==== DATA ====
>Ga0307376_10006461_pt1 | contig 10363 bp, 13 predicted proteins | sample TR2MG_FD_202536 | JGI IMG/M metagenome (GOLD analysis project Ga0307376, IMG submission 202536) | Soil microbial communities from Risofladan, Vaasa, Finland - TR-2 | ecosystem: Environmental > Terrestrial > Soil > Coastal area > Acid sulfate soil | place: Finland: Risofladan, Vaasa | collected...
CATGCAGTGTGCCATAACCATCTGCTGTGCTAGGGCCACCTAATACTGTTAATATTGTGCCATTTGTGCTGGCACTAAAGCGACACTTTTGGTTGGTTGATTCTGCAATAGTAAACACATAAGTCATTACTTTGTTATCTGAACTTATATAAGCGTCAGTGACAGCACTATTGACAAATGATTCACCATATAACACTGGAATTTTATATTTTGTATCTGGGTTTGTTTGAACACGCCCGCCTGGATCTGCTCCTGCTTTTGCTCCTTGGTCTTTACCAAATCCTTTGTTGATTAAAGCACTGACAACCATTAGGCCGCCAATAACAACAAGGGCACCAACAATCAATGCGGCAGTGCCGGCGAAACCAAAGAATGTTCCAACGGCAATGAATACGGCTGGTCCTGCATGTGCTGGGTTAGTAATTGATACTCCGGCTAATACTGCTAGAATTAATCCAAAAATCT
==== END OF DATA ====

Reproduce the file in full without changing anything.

>Ga0307376_10006461_pt1 | contig 10363 bp, 13 predicted proteins | sample TR2MG_FD_202536 | JGI IMG/M metagenome (GOLD analysis project Ga0307376, IMG submission 202536) | Soil microbial communities from Risofladan, Vaasa, Finland - TR-2 | ecosystem: Environmental > Terrestrial > Soil > Coastal area > Acid sulfate soil | place: Finland: Risofladan, Vaasa | collected...
CATGCAGTGTGCCATAACCATCTGCTGTGCTAGGGCCACCTAATACTGTTAATATTGTGCCATTTGTGCTGGCACTAAAGCGACACTTTTGGTTGGTTGATTCTGCAATAGTAAACACATAAGTCATTACTTTGTTATCTGAACTTATATAAGCGTCAGTGACAGCACTATTGACAAATGATTCACCATATAACACTGGAATTTTATATTTTGTATCTGGGTTTGTTTGAACACGCCCGCCTGGATCTGCTCCTGCTTTTGCTCCTTGGTCTTTACCAAATCCTTTGTTGATTAAAGCACTGACAACCATTAGGCCGCCAATAACAACAAGGGCACCAACAATCAATGCGGCAGTGCCGGCGAAACCAAAGAATGTTCCAACGGCAATGAATACGGCTGGTCCTGCATGTGCTGGGTTAGTAATTGATACTCCGGCTAATACTGCTAGAATTAATCCAAAAATCT